- The stadium’s roof was designed to look like a spiraling serpent, covered artistically by 8,844 solar panels.
- The raw materials used for the building construction are 100% recycled.
- This solar system was built with efficiency in mind. It takes only six minutes to power up the stadium’s entire lighting system.
- The roof also collects rainwater that is sterilized and then redistributed for the stadium’s needs.
Burj Khalifa: United Arab Emirates
The Burj Khalifa is the tallest skyscraper in the world, rising 2,717 feet above the earth (around a half mile). This building, located in Dubai, has set several world records for height and is a multi-use building that hosts a hotel, residential apartments, office spaces, restaurants and nightclubs, and a main observation deck tourist attraction. Let’s see how the Burj Khalifa uses solar energy to provide power to their tenants.
- The tower has a total of 378 solar panels.
- Solar power is used to save the building up to 3,200 kilowatts of energy each day.
- In approximately 7 hours of sunshine, the solar panels can heat 140,000 liters of water used by tenants each day.
- In addition, the condensation from the building’s air-conditioning equipment is reclaimed to cool the building’s potable water, as well as used for the tower’s landscaping.
Alcatraz Prison: United States
Alcatraz Prison, aka “The Rock”, the famous landmark on Alcatraz Island off San Francisco, California has its very own solar panel system. In fact, it is also one of the nation’s largest microgrids. Here is how Alcatraz Island stays powered with solar energy.
- In 2012, the island got its very own solar system, a 305 kW system that sits on the roof of the main prison building.
- The solar system consists of 959 solar panels, 8 power inverters, 480 batteries, and 2 diesel generators.
- Prior to 2012, the island was powered from only the diesel generators, and was extremely unstable.
- After the solar system was installed, the island’s fuel consumption was reduced by 45%.
The Vatican City: Italy
Even the Vatican City uses solar energy to power the world’s smallest country. This independent city-state located inside Rome is governed by the Holy See. It also mints its own euros, has its own flag and anthem, and now has its own solar panel system. Here is how the Vatican City uses solar energy as a method to reduce its carbon footprint on the world.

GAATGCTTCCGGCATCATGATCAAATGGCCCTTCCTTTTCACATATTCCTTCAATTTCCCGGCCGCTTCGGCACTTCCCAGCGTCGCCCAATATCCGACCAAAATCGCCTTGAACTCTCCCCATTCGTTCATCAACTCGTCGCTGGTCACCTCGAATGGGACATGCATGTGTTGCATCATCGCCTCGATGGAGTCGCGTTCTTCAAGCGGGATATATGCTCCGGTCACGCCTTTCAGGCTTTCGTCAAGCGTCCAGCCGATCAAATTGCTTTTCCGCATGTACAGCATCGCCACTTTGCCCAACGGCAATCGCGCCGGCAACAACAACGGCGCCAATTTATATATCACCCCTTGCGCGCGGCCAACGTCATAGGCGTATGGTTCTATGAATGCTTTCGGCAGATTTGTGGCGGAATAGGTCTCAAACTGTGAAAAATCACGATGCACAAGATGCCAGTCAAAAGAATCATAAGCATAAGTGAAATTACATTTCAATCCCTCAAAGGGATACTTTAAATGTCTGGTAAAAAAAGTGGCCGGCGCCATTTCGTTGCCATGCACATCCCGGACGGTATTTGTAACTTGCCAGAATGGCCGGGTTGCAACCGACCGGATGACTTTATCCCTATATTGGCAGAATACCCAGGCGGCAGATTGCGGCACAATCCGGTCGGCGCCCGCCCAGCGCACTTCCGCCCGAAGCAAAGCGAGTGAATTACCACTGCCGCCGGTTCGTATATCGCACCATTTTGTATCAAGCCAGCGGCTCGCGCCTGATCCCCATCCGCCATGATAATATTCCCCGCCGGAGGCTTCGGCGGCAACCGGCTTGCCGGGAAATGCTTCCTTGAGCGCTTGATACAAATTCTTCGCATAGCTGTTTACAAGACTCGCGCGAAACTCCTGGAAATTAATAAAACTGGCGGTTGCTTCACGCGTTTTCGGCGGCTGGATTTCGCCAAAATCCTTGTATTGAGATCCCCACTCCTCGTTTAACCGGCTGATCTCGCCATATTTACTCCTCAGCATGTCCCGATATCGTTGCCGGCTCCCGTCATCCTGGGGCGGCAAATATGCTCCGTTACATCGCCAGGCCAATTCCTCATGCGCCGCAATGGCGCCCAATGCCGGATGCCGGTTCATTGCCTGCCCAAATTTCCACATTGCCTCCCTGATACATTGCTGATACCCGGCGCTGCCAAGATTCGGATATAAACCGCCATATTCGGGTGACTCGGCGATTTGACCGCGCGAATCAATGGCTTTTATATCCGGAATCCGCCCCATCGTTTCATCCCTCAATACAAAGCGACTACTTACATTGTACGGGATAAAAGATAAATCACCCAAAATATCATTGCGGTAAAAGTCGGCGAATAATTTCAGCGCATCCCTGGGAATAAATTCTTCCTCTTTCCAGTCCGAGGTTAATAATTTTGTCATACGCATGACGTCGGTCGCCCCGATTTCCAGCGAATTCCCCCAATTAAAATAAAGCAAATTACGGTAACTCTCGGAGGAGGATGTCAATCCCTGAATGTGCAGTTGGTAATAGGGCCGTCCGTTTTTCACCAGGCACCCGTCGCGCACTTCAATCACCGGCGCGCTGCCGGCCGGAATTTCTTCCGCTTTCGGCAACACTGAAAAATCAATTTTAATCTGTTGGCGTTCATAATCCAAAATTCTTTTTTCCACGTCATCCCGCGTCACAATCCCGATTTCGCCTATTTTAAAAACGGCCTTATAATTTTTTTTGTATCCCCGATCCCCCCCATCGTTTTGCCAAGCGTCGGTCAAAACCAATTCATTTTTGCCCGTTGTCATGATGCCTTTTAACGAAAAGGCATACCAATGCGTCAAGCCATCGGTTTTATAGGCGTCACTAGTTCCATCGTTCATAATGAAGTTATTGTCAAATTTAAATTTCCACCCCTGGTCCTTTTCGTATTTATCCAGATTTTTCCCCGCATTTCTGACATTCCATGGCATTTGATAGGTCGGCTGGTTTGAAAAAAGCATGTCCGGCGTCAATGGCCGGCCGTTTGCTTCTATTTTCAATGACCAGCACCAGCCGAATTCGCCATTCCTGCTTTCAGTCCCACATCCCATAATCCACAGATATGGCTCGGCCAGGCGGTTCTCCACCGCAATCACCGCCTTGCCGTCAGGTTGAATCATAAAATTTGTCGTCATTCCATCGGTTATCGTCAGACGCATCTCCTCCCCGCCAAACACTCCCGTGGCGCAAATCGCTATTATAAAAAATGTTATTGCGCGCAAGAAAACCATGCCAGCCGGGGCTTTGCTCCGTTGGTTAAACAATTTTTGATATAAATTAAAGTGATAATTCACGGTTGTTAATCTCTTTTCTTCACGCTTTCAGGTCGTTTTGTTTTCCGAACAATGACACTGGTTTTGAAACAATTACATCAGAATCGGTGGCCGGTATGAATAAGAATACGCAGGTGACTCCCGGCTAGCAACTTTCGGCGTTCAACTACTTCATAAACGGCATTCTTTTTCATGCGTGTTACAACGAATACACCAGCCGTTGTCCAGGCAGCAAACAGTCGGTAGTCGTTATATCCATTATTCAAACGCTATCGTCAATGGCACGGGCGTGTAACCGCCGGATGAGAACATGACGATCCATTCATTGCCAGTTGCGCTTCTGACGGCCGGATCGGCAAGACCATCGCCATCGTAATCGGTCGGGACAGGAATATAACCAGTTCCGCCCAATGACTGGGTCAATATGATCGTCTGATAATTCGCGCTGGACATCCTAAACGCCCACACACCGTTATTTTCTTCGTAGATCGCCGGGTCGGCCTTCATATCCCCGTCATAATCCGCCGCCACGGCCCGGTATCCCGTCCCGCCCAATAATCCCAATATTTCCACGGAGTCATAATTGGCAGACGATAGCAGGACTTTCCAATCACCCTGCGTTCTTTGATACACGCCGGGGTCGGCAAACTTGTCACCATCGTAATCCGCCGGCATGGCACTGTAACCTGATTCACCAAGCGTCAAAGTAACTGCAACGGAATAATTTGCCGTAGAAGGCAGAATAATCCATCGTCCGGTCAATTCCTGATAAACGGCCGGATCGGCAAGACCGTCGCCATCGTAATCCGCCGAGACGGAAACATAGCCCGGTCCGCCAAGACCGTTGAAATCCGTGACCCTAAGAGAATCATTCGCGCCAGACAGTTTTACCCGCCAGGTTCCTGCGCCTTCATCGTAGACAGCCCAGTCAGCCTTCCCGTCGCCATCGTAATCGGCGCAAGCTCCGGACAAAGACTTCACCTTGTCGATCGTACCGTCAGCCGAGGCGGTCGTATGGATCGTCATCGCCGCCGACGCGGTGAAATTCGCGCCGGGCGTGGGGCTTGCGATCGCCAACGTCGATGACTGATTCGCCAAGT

- Starting in 2008, a total of 2,400 solar panels were installed on the Paul VI Audience Hall, one of the Vatican’s main buildings.
- The panels provide around 300,000 kilowatt-hours of energy. This is enough to illuminate, heat and cool the building each year!
- This solar system reduces their carbon footprint by avoiding around 210 tons of carbon dioxide (about 70 tons of oil).
- The solar panels were gifted to German-born Pope Benedict XVI by a German solar company, worth around $1.5 million.
- This solar system, among other green efforts, are part of the Vatican’s goal of achieving net-zero carbon emissions by 2050.
The White House: United States
The White House in Washington DC is no stranger to the benefits of solar energy. In fact, that’s why they offer the Federal Solar Tax Credit for homeowners. The White House also got their own set of solar panels back in 2014 when President Barack Obama had them installed. Here are some interesting facts about the use of solar energy in the White House.
- The first time the White House made use of solar energy was in 1979 when President Jimmy Carter had 32 solar panels installed.
- In 1986 President Ronald Reagan had the solar panels removed and half of them were moved to the roof of Maine College.
- The White House remained solar energy free until 2014 when President Barack Obama had a new system of 167 panels installed.
- The PV system on the white house is expected to create 19,700 kilowatt-hours of electricity each year.
- This PV system is also made up of entirely American-made parts! Watch the video below for more information about the White House solar panels from the White House History website.
From Solar Powered Landmarks to Solar Powered Homes
Take an example from these famous landmarks and experience the power of the sun for your own home! Just talk with one of our Solar Energy Specialists about your options and see a customized solar system for your home energy goals. Wondering what your first visit with a Solar Energy Specialist will be like? Check out this blog and when you’re ready to make the decision about cleaner energy for your home, we’re waiting to answer all your questions.